Regulators give wary nod to use of alternative data in underwriting

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Regulators are cautiously open to the use of alternative data to improve consumer access to credit, financial agencies said in joint guidance released Tuesday.

The agencies said they recognized that the “use of alternative data may improve the speed and accuracy of credit decisions and may help firms evaluate the creditworthiness of consumers who currently may not obtain credit in the mainstream credit system.”

While regulators repeatedly stressed the importance of following applicable consumer protection laws in the guidance, the document’s tone on the whole seemed open-minded. It will likely be seen by banks and the fintech industry as a green light for certain practices that have been operating in fuzzy legal territory for years, like using artificial intelligence to determine creditworthiness.

“The agencies are aware that the use of certain alternative data may present no greater risks than data traditionally used in the credit evaluation process,” regulators wrote.

Fintechs have contended for years that relying on traditional underwriting, such as credit reports, leaves many consumers without access to credit. Several firms employ cash-flow data, among other alternative measures, to assess consumers' creditworthiness.

The guidance was jointly released by the Federal Reserve Board, Federal Deposit Insurance Corp., Office of the Comptroller of the Currency, Consumer Financial Protection Bureau and the National Credit Union Administration.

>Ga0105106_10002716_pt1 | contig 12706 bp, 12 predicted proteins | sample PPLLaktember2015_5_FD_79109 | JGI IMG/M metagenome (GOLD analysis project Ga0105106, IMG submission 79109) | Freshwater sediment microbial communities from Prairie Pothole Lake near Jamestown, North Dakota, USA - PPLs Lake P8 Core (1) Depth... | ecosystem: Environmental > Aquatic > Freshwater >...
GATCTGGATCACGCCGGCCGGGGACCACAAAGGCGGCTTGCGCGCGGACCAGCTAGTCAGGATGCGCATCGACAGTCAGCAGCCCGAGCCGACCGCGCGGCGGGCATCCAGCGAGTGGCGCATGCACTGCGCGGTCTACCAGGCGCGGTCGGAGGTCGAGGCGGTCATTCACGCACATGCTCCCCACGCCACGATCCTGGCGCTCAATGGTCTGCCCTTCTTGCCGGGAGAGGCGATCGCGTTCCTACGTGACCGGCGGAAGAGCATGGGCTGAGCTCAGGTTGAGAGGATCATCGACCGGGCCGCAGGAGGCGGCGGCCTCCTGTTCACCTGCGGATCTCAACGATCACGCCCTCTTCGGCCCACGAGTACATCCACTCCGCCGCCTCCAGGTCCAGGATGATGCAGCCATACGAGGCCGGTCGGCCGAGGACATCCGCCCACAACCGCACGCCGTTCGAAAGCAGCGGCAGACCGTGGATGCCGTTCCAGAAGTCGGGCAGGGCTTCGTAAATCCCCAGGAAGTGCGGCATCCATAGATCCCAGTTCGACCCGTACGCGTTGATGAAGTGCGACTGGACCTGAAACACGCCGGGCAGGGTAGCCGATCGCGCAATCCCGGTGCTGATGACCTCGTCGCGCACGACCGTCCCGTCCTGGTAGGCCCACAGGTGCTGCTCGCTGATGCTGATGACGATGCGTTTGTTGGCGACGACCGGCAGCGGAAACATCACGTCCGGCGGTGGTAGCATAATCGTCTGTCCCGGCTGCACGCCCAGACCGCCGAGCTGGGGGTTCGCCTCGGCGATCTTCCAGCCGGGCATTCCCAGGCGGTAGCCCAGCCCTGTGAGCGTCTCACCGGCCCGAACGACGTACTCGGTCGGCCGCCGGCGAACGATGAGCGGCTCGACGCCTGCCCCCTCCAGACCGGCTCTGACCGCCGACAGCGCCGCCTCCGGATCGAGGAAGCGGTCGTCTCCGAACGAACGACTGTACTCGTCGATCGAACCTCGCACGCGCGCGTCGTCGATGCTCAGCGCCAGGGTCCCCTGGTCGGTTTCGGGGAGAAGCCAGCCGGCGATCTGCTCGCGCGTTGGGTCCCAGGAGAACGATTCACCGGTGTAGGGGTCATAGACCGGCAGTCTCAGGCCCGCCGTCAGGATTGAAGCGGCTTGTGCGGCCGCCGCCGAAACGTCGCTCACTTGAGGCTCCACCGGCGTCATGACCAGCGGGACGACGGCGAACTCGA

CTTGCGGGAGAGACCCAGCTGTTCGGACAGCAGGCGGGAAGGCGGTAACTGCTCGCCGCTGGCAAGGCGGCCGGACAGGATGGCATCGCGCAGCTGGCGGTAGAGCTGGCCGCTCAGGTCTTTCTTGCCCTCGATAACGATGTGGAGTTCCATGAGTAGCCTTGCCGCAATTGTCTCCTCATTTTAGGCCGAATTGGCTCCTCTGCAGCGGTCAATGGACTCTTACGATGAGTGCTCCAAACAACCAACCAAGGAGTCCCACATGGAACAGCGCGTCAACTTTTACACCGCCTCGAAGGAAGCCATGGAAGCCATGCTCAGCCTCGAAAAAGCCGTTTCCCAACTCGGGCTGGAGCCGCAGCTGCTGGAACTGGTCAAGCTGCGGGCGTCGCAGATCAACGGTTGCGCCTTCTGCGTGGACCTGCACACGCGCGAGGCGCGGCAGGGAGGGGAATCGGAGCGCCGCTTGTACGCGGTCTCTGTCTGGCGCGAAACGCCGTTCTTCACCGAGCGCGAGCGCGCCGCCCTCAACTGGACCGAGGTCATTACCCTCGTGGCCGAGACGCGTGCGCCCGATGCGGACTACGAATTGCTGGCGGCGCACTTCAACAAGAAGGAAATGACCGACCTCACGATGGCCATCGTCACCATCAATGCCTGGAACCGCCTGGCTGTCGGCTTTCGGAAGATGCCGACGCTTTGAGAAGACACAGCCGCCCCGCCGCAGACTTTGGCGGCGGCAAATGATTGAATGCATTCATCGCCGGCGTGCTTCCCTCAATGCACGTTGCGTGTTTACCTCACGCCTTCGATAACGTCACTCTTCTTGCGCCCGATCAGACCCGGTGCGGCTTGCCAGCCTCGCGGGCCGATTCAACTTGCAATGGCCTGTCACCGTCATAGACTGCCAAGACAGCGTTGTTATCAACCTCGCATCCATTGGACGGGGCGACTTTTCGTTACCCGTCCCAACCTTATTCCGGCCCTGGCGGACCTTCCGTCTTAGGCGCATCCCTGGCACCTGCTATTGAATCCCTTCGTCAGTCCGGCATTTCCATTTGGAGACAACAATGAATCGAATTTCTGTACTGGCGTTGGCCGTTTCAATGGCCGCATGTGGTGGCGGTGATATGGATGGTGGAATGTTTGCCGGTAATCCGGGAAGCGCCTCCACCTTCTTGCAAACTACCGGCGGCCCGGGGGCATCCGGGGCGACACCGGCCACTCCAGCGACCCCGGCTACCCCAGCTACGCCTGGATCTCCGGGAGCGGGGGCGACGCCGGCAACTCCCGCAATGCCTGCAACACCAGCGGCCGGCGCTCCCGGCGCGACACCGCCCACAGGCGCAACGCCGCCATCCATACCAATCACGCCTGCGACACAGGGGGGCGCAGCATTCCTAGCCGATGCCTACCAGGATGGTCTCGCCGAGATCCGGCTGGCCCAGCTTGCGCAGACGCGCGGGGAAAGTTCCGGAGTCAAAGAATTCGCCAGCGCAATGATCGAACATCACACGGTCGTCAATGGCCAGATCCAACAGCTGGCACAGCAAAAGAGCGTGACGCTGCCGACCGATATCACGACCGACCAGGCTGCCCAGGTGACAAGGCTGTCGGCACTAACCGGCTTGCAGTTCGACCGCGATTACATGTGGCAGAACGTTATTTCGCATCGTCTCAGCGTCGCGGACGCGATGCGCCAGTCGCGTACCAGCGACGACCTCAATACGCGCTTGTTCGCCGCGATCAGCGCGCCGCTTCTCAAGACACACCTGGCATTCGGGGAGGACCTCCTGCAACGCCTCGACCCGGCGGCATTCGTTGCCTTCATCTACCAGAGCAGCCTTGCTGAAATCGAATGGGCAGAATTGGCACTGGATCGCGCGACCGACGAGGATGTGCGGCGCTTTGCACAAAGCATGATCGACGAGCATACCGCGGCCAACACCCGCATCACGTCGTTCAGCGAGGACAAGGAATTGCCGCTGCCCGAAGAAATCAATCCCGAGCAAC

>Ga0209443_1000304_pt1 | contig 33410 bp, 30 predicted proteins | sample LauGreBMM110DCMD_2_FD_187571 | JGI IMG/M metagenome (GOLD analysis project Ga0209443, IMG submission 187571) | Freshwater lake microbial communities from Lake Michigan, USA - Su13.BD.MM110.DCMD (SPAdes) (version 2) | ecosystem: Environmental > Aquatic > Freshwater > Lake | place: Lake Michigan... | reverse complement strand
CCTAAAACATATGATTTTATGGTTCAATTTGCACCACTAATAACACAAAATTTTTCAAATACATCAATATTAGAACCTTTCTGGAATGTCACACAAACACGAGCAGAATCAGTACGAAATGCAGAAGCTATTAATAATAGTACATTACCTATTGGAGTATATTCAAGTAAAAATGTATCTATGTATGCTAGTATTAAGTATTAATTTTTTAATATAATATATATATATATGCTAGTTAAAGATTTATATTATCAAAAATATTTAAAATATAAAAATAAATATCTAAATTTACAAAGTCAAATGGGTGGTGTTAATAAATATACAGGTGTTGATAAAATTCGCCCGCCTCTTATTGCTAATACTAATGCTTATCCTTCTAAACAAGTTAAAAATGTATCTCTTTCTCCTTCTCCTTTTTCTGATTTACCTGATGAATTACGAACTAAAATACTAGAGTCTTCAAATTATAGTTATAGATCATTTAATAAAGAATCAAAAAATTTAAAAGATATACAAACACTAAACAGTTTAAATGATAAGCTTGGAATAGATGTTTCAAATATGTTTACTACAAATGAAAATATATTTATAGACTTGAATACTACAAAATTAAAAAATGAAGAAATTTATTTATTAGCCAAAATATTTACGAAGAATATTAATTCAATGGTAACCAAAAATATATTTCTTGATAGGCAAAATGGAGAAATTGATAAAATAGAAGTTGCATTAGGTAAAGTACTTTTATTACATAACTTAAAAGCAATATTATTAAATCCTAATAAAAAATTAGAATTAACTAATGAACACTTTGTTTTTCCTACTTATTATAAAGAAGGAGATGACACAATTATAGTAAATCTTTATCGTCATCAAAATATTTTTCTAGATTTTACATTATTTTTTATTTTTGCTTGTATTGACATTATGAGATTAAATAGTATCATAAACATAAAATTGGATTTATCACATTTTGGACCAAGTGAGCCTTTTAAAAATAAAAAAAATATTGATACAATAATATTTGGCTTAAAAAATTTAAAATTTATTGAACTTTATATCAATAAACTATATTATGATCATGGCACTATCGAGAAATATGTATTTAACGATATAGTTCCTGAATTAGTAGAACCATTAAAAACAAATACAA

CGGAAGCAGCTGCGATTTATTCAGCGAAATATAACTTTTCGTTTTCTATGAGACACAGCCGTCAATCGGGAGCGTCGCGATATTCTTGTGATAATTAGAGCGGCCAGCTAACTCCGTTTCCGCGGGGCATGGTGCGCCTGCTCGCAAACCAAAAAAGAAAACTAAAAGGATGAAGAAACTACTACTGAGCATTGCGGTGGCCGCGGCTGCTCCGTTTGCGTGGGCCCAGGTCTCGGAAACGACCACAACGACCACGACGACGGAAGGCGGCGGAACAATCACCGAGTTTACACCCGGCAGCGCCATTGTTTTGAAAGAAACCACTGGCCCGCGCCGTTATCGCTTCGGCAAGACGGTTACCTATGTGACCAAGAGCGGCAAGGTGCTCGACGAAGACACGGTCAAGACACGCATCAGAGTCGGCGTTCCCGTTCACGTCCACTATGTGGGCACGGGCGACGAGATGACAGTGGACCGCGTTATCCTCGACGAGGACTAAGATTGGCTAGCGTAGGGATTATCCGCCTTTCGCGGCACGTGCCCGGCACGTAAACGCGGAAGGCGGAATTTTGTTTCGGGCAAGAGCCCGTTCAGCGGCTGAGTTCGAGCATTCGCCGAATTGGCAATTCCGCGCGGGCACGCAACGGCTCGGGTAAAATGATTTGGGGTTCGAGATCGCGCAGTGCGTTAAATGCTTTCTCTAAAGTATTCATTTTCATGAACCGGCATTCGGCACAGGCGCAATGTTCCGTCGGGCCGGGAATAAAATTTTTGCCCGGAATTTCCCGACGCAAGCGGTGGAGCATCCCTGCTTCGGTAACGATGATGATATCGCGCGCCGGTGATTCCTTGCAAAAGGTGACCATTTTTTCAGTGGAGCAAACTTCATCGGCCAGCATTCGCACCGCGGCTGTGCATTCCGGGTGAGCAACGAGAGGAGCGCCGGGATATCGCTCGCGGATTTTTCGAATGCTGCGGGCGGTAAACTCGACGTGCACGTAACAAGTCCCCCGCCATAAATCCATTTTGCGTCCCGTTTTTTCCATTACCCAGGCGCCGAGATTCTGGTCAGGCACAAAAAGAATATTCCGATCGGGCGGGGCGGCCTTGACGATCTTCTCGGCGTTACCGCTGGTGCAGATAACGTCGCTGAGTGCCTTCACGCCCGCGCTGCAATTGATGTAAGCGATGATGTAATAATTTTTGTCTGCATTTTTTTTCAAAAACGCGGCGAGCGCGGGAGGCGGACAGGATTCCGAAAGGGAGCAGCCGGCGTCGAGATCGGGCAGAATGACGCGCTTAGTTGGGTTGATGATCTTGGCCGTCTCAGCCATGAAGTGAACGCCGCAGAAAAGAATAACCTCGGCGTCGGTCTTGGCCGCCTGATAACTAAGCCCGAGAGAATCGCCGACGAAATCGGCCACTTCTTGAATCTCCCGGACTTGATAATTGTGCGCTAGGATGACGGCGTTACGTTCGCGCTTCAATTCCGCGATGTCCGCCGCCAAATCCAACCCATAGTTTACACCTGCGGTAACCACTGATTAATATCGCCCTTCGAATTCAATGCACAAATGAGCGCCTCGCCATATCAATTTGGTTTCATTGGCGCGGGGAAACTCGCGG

The guidance follows a report released in July by the Government Accountability Office that urged regulators to provide specific guidance on the use of nontraditional data in credit underwriting, saying that the lack of certainty was acting as “a barrier to further financial innovation in expanding access to credit."

The GAO, which presented its initial draft findings to the agencies in December 2018, recommended regulators “communicate in writing to fintech lenders and banks that partner with fintech lenders on the appropriate use of alternative data in the underwriting process.”

In the guidance, the agencies highlighted a few areas in which alternate data in credit underwriting could potentially improve credit underwriting, including small business loans, and practices that “may present no greater risk than data traditionally used in the credit evaluation process,” such as analyzing the cash flow of consumer checking accounts.

Such use of alternate data “may be particularly beneficial for consumers who demonstrate reliable income patterns over time from a variety of sources rather than a single job,” the agencies said.

Regulators repeatedly stressed the importance for companies to comply with existing consumer protection law and said that the use of alternate data would naturally come with risks that would need to be monitored. But they also said certain uses of data would present fewer risks than others: namely, using data “directly related to consumers’ finances and how consumers manage their financial commitments may present lower risks than other data.”

Notably, the agencies did not weigh in on the specific value or risk of using artificial intelligence and other automated processes to determine creditworthiness, only going as far as to say that they were aware of its ongoing use among “some firms” and referring to it as “a rapidly developing area of innovation."

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Law and regulation Alternative lending Jelena McWilliams Joseph Otting Randal Quarles Kathy Kraninger FDIC OCC Federal Reserve CFPB